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The Importance Of Being Interested
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This story should begin with, "Once upon a time... " Sure, it's an old story, but it is also one of those wake-up stories for students and teachers alike. It begins with a father shaking his head, wishing he could think of a way to make his teenage son get a grip on life and stop wasting time doing nothing. Schoolmasters found it necessary to inform the parents that the boy showed no promise, no potential, and that he was lethargic and lazy. Disgusted, the boy's father told him that he was an embarrassment to his family. It was the early 1800s, somewhere in England.
After his father, a doctor, tried one more time to help the boy nurture an interest in something, he enrolled him at Cambridge, where his class schedule included the study of natural science. One day the professor took the students into the woods to study birds and other creatures crawling across the ground. Years later, after he graduated, the young man signed onto a voyage of the HMS Beagle, soon to sail for the Galapagos Islands. When he returned, he wrote a book, The Origin of Species, and signed the manuscript, Charles Darwin, the father of the doctrine of evolution. He had found something new, something that captured his interest. And, as they say, the rest is history.
Light the Fire
During a focus group discussion among middle school students, a 7th grader was asked, "What do you not like about writing assignments?" She answered with "It's hard to write when I'm not interested in the topic." Ideally, teachers could satisfy that concern by finding out what interests each student and then fashioning a training program that met each student's need. That is the ultimate in what teachers call "differentiation," or the shaping of assignments for each student instead of for the class as a whole, typically called the one-size-fits-all approach, an approach that's easy for teachers but boring for students with varied interests.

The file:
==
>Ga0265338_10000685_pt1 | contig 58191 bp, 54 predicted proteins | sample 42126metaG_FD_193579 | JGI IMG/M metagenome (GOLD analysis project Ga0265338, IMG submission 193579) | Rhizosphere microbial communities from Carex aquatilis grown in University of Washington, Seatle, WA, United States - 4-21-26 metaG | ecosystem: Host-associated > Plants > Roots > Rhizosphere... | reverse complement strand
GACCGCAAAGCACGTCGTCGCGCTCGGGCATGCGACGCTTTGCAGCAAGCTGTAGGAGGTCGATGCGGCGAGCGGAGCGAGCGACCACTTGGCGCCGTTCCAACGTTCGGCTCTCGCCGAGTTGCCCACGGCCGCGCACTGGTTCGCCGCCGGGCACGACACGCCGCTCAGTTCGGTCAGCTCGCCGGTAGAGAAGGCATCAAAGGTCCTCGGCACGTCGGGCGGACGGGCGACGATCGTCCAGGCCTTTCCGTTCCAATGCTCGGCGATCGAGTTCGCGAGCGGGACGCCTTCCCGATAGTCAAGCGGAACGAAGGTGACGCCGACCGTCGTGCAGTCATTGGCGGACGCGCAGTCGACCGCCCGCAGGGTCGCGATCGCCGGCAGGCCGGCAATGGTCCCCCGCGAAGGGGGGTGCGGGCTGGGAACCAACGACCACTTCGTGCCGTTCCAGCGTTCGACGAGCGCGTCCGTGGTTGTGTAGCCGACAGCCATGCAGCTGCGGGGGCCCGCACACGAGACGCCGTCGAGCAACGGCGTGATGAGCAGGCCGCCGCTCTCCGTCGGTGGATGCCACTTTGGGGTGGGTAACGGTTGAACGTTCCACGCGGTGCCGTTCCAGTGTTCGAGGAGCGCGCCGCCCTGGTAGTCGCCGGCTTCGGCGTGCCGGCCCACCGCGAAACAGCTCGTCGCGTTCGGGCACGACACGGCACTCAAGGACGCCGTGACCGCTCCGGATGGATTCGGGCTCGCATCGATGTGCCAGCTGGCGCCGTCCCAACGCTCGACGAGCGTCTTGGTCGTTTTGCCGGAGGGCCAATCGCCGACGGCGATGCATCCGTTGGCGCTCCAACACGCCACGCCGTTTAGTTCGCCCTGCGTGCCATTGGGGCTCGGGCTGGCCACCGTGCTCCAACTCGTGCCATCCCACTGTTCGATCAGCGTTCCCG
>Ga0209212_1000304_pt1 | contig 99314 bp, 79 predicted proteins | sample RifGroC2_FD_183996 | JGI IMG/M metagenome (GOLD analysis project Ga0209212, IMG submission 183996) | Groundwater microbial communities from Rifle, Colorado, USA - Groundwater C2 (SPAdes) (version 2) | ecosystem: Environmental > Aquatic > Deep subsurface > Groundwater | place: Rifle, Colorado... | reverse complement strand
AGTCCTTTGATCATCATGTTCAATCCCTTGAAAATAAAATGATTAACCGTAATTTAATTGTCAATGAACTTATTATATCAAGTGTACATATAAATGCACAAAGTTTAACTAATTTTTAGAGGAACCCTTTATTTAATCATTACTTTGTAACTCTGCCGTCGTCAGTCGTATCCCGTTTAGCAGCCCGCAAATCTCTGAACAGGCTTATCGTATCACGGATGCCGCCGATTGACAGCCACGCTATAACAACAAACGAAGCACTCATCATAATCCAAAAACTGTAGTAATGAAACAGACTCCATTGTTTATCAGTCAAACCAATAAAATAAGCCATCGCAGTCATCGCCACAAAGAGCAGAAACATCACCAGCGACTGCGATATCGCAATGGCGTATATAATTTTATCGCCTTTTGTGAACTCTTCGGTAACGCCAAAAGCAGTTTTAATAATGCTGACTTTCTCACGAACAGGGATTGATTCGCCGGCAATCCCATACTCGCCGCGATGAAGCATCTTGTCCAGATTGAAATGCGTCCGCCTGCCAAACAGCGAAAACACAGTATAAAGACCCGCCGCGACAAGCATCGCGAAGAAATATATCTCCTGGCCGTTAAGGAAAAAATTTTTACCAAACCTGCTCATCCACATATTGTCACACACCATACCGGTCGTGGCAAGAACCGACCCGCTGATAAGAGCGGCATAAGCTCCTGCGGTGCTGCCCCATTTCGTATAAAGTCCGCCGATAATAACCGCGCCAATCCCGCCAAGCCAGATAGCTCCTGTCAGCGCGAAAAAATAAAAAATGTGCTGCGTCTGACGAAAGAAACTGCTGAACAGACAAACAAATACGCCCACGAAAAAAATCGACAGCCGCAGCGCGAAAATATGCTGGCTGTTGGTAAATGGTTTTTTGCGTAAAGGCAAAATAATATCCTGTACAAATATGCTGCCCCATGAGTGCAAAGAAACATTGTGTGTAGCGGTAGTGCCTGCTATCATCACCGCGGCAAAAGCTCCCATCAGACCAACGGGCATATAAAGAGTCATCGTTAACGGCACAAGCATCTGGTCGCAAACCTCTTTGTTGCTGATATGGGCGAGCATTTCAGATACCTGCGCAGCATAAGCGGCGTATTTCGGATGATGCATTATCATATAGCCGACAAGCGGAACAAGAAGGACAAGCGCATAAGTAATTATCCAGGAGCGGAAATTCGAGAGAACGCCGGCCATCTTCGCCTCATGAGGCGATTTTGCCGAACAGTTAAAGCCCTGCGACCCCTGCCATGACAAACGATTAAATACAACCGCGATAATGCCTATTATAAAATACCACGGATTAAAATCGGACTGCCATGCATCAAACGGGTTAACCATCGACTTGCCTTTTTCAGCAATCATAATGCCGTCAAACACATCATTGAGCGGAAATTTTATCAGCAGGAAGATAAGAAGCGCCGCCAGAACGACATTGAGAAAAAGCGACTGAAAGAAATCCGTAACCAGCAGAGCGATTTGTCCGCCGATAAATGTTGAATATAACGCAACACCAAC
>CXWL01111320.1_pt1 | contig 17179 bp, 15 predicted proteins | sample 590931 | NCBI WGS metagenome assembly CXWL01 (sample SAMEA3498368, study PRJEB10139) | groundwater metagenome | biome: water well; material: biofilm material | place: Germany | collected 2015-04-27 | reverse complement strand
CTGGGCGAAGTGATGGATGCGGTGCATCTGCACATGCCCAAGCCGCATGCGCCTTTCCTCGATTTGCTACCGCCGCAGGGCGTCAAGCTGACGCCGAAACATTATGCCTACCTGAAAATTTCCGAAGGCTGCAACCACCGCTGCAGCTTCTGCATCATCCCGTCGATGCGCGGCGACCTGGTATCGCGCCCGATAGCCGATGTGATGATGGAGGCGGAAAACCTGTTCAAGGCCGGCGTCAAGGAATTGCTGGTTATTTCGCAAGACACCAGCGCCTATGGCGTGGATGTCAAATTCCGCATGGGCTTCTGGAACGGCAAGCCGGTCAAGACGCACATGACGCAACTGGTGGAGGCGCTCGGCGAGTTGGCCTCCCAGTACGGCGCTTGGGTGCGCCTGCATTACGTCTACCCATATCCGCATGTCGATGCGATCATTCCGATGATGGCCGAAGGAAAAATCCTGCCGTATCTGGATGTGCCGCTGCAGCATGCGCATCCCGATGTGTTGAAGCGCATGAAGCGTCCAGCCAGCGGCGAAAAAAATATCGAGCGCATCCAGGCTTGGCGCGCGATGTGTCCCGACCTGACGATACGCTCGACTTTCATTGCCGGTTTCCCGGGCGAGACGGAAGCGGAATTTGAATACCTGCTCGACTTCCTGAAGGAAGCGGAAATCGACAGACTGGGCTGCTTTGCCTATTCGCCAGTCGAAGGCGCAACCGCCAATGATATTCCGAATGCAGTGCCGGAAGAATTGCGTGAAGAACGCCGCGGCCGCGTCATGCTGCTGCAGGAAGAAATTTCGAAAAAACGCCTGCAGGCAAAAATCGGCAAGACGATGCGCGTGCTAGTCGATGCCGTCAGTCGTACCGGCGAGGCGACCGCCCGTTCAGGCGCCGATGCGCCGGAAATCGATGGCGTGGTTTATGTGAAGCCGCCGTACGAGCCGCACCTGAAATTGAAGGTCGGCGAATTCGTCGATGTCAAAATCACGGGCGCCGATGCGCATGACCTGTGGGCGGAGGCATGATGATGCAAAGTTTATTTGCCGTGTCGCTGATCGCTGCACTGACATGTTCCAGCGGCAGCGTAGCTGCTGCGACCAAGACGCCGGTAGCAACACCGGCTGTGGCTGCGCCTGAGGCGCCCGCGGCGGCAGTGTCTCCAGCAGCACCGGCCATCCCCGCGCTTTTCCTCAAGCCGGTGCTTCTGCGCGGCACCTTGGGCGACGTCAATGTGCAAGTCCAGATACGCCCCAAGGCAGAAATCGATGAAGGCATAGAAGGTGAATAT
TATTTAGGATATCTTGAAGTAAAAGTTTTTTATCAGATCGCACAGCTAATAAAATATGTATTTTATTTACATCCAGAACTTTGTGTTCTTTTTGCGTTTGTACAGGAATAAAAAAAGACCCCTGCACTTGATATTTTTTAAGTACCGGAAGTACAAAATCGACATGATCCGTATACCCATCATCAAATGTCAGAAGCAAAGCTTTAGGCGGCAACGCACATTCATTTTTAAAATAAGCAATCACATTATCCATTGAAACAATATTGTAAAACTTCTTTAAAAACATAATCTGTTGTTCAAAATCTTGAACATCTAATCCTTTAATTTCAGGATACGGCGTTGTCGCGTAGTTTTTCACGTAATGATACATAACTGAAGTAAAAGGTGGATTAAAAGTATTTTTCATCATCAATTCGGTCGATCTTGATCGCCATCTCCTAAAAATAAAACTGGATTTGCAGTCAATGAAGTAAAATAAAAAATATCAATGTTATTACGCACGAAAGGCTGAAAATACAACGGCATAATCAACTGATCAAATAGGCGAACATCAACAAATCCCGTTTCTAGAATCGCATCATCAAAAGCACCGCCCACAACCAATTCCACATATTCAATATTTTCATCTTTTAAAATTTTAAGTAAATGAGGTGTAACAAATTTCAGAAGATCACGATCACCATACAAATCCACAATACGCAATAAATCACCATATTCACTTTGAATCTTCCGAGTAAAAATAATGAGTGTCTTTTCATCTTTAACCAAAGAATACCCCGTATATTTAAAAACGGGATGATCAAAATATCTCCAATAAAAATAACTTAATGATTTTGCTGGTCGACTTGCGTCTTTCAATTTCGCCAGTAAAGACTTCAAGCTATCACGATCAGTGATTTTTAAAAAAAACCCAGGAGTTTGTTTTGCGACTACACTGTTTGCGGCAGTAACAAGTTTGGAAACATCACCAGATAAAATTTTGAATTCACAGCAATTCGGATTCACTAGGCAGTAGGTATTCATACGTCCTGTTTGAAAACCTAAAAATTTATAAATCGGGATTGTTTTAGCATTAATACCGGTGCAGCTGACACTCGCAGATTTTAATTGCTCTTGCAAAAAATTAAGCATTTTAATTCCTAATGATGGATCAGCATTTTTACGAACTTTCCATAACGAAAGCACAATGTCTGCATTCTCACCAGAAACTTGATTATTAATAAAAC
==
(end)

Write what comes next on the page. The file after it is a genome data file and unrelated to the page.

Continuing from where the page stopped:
Students might sit up and listen if teachers could find ways to give them the freedom to write about topics that interest them. Teachers may have to adjust their teaching strategies, and students may have to start asking teachers to forget the one-size approach. If teachers could go along with that, they could start by asking questions instead of doling out the same directives over and over.
Today's student mind is inquisitive, creative, and ready to investigate new and rewarding ways of coming up with their own writing prompts, the kind that truly interest them. Teachers should also let students know that they have the latitude of writing about their lives outside the classroom as well as within. Teachers who realize the value of giving students the chance to pick their own prompts will discover students who are now more willing to write than they ever were. Assistant English professor Alan Howes at the U. of Michigan reminds us that... "even the genius must find his true interest before he can display his talent, and that being interested is one of the most important things in the world to every one of us."
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